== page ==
At this year’s Arizona Auto Show, my teenage boys showed some unexpected enthusiasm for the Hyundai display, where they couldn’t keep their beady eyes off a certain little four-door hatchback. It was a new model for the compact Elantra, and they were all over it.

They weren’t the only ones. More recently, young people cast so many admiring looks at the bright-red Elantra GT that I was driving, it might have been a trendy sport sedan. But no, it was a non-trendy compact from Hyundai, which up to now has been a decidedly non-trendy auto company.

Who would ever think that the practical five-door configuration, long considered dorky, would come back with such a vengeance? Credit sport utility vehicles and other popular purveyors of station-wagon qualities without being station wagons. There are quite a few new four-door hatches for 2002, including Ford Focus ZX5 and Pontiac Vibe, that have captured people’s imaginations with their sporty images and accommodating designs.

And who would ever think Hyundai would rise so successfully from its near-death experience in the ’80s, when clunky design and spotty quality linked them with such bottom feeders as Yugo? The Elantra GT is yet another recent pleasant surprise from Hyundai, more evidence that the Korean company is hitting its stride and producing products that have good quality and driving characteristics as well as low prices.

The GT version of the Elantra sedan is an attractive little craft nicely enhanced by the hatchback configuration. Handling and performance are decent, and the interior is comfortable and well equipped. And that’s all for a bottom line under $15,000. For that, you get leather seats, side air bags and a six-speaker stereo with CD; power door locks, windows and mirrors, and remote locking; sport suspension, good-looking alloy wheels and four-wheel disc brakes; cruise control, fog lamps and air conditioning.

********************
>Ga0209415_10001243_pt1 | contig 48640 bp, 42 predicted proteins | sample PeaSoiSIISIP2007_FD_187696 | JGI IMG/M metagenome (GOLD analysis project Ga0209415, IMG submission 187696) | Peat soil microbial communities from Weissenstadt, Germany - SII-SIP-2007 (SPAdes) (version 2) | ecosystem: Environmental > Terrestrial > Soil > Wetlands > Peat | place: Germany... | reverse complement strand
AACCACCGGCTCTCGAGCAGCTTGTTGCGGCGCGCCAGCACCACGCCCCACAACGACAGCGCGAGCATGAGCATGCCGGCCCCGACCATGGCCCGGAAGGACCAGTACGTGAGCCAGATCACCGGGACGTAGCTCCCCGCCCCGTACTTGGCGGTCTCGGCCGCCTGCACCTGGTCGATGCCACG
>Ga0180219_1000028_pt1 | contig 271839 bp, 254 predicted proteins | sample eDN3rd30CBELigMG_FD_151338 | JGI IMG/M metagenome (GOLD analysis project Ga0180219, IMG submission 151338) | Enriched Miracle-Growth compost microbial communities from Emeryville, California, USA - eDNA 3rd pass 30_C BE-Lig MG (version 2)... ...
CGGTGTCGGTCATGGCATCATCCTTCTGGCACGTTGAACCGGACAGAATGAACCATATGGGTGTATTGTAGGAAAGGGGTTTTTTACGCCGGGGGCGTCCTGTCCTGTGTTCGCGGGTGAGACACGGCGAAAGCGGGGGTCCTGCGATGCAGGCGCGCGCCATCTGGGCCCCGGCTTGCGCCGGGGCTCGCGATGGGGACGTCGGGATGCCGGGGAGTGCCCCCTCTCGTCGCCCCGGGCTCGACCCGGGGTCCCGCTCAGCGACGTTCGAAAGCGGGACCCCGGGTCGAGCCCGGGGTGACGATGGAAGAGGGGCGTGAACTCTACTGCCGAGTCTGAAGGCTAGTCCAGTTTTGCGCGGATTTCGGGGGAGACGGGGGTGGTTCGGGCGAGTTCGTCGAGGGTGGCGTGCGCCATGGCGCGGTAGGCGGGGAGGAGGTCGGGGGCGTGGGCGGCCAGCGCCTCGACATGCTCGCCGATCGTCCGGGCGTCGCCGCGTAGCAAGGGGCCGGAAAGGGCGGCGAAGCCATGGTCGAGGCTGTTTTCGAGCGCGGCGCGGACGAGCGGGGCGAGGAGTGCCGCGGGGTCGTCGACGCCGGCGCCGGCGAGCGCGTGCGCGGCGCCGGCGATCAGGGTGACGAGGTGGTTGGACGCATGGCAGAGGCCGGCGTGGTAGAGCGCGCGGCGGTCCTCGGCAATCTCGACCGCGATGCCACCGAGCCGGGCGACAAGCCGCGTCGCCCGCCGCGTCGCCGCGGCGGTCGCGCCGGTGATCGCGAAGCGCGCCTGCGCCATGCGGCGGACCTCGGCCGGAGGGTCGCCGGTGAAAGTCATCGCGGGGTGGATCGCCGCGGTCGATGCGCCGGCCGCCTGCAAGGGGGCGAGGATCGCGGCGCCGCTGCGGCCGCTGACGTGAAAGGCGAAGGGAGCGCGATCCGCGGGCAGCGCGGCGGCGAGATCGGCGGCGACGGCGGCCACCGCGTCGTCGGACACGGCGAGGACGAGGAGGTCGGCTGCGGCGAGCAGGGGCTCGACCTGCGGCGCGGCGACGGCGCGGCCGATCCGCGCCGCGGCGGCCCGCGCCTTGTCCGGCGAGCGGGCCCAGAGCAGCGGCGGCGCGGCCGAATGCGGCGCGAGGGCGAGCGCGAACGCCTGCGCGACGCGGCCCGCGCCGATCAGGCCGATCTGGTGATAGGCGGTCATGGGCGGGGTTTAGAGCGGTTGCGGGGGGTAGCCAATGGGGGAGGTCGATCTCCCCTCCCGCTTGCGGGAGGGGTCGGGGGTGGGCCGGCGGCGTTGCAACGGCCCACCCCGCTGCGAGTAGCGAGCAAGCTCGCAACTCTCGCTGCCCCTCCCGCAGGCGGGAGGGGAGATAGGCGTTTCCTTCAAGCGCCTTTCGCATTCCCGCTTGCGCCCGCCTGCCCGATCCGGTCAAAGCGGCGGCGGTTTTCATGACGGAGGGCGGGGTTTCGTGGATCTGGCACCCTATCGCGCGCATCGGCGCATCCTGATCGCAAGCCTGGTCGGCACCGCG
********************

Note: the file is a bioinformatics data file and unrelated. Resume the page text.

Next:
No doubt, that’s a lot of car for the money.

The 2-liter engine is not wildly powerful, but it is competent. Off-the-line torque is modest, and its maximum 140 horsepower comes way up at 6,000 RPM. But it gets there smoothly and comfortably. It’s really a nice-running four, a bit boomy under acceleration but settling down to a quiet burble at freeway speed.

In the test car, it was coupled with a five-speed stick shift that had a nice feel and mated well with the engine. A manual transmission is probably preferred here since an automatic would sap performance.

The most impressive part of Elantra’s driveability is its freeway manners, where many small, lightweight cars turn noisy and unpleasant. Here, the Elantra shows itself to be a smooth, quiet cruiser at 75 mph, muffling the noise from the rough concrete and transmitting very little engine roar. This is a major plus, making the Elantra feel like a bigger, more substantial car.

But being a small, lightweight car, there is a certain amount of tinniness about the structure , such as doors that feel too light and flimsy.

The well-furnished interior is nicely finished, and roomy enough for a tall driver and front-seat passenger, though rear-seat legroom is a bit tight. The six-speaker stereo sounded good, though in the test car, it had trouble picking up weaker stations.

Starting at $13,999, the few options added to the test car were a power moon roof, $650; California emissions (obviously not required here), $100; floor mats, $78 and a trunk cargo net, $38. Freight and handling were thankfully included in the base price.

Elantra’s low pricing really undercuts the Japanese competition. Add to that Hyundai’s fabulous warranty – five-year, 60,000-mile overall warranty; 10-year, 100,000-mile powertrain warranty and five-year, unlimited-mileage free roadside service – and you find a lot to like about this stylish little five-door.

And although the price is modest, there are really no compromises in terms of quality, performance or style

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